A relatively new phenomenon is the E-Reader, be it Kindle, iPad, or a number of other new competitors coming into the marketplace. When you think about it, these devices would seem to be more environmentally friendly than your typical paper and cardboard book, even a paperback. Should we be buying our loved ones e-readers or traditional books this holiday season?
There is a certain tactile value to "real" books, just feeling the paper, turning the pages. I find that I miss this when using an e-reader. But on the surface, the e-reader would seem to be much more green. In fact, my colleague "Mr. Green" at Sierra Magazine recently explored this dilemma and came to a surprising conclusion, which I will reveal momentarily.
E-reader vs. paper book is a provocative question, one that could just as easily have been "do your prefer flying cars or conventional road going cars" a few short years ago. The key to the answer is that basic tenet of sustainability: life cycle analysis. We must consider not only the trees needed to make paper versus the manufacturing of electronics products, but the shipping costs, fuel, and ultimately, the energy needed to recycle these materials at the end of their days. Not to mention, what ultimately happens to e-waste? Where do the non-recyclable remains end up?
Mr. Green's conclusion -- as well as a recent New York Times piece on the same subject -- was that unless you're a fast and furious reader, the energy required to manufacture and then dispose of an e-reader is probably greater than what's needed to make a traditional book. If you're reading 40 or more books per year on your e-reader, that would be the right choice. But if you use it only occasionally, probably better to stick to a "regular" book. This conclusion is reinforced by a study referenced on the website of TerraPass, a carbon offset business. Unfortunately, the study itself is not available for publication but its authors said e-readers are the more environmentally responsible choice only if you are reading in excess of 23 books per year.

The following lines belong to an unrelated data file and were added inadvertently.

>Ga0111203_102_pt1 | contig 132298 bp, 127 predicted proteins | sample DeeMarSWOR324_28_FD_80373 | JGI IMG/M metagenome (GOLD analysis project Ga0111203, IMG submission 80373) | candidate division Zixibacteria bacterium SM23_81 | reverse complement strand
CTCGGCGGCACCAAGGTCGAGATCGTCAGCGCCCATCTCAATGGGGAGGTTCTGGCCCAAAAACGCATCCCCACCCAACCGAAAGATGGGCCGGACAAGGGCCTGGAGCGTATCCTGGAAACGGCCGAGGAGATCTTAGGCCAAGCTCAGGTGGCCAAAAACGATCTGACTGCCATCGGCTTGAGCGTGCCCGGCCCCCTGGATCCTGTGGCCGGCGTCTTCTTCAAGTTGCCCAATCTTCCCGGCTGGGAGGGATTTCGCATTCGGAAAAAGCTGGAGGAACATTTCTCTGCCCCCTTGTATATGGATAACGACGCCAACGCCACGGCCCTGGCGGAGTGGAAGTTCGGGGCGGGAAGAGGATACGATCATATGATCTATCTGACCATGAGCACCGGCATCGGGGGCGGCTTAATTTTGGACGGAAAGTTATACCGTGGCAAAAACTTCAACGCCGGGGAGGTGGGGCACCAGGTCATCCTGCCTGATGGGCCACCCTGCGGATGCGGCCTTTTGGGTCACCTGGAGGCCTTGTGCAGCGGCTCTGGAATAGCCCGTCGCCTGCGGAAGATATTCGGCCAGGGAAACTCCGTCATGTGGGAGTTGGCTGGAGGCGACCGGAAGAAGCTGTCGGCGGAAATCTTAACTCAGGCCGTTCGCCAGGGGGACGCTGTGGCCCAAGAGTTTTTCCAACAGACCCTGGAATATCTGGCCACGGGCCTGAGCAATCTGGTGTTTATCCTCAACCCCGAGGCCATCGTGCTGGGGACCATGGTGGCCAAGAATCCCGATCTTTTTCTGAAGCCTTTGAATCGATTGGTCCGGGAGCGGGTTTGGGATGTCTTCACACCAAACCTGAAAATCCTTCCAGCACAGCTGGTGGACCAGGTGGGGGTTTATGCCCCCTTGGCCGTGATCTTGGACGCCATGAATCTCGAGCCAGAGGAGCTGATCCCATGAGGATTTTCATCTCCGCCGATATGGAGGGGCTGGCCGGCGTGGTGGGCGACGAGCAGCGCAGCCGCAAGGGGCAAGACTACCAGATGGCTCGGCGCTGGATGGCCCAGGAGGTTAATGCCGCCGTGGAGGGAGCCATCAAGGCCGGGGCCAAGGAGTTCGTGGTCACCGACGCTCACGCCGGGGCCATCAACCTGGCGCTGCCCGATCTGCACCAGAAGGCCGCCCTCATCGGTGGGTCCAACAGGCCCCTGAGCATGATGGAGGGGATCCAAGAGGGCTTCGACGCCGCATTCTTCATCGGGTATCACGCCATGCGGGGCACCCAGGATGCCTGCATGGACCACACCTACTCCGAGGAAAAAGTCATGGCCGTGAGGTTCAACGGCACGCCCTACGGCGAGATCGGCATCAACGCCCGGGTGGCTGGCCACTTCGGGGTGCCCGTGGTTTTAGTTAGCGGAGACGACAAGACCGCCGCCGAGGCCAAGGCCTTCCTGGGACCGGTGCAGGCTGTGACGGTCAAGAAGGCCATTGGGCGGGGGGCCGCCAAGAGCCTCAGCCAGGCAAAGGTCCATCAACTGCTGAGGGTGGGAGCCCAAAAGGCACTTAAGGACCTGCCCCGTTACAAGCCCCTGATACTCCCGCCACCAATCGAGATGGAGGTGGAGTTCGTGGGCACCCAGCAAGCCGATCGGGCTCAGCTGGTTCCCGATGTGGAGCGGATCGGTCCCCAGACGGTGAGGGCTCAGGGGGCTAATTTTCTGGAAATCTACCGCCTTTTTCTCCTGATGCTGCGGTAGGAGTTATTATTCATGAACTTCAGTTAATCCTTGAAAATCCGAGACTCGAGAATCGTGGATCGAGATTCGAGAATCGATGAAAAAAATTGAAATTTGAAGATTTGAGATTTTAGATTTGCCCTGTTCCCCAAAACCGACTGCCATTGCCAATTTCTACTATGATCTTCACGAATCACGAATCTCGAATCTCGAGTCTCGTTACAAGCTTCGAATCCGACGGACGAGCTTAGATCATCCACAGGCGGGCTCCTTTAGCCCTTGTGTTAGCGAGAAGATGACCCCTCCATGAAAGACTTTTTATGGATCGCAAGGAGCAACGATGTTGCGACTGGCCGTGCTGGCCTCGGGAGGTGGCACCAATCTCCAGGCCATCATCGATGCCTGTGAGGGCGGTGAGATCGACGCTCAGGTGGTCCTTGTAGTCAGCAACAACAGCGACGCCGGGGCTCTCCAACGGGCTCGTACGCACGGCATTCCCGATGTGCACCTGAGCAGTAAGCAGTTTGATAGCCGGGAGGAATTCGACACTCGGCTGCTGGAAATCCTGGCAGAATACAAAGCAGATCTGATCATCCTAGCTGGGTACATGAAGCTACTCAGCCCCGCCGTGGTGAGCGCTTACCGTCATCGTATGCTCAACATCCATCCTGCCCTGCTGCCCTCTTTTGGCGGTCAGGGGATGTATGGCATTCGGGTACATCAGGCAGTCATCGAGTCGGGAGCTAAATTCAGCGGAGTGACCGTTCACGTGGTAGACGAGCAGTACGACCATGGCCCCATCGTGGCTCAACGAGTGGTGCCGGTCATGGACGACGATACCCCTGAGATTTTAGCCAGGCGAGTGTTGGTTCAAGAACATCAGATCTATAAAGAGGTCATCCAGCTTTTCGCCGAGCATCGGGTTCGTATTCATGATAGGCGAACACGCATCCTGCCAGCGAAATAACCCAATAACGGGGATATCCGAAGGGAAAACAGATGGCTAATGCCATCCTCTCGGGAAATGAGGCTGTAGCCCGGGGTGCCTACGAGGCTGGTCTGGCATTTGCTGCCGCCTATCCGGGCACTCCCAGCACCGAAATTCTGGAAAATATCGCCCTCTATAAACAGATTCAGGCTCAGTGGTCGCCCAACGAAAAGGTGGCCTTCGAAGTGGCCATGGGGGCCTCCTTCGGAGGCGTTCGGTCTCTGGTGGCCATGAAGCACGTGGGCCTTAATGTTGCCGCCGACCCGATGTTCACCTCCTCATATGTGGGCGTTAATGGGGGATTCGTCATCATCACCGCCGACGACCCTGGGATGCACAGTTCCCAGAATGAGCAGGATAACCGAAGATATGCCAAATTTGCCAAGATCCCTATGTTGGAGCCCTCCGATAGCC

The New York Times article also explored this subject, with a slightly different conclusion. Using similar data, an outfit called Cleantech did a study which looked at the question sort of in reverse, saying if you were to read three books a month over four years, the e-reader would significantly outperform conventional paper books in carbon emitted.
Clearly, like many green subjects, ours is a young industry, and as such, definitive answers are hard to come by. At least, subject to interpretation. Either way, I hope that today's generation will read more and watch less, be it through paper or electronic means.
Here's the best answer, though: go to the public library next time you are downtown. Borrow three or four books, finish them all, then return 'em next time you're near the library. This is truly the most sustainable way to read: the good old fashioned public library. At Sierra Club Green Home, we preach "reduce, reuse, and recycle" and library books can be read by dozens of people over their lifetime. And once they are finally too dog-eared and beaten up to grace library shelves, they can be easily recycled since they are generally all paper (even the leather on deluxe bound editions can be recycled).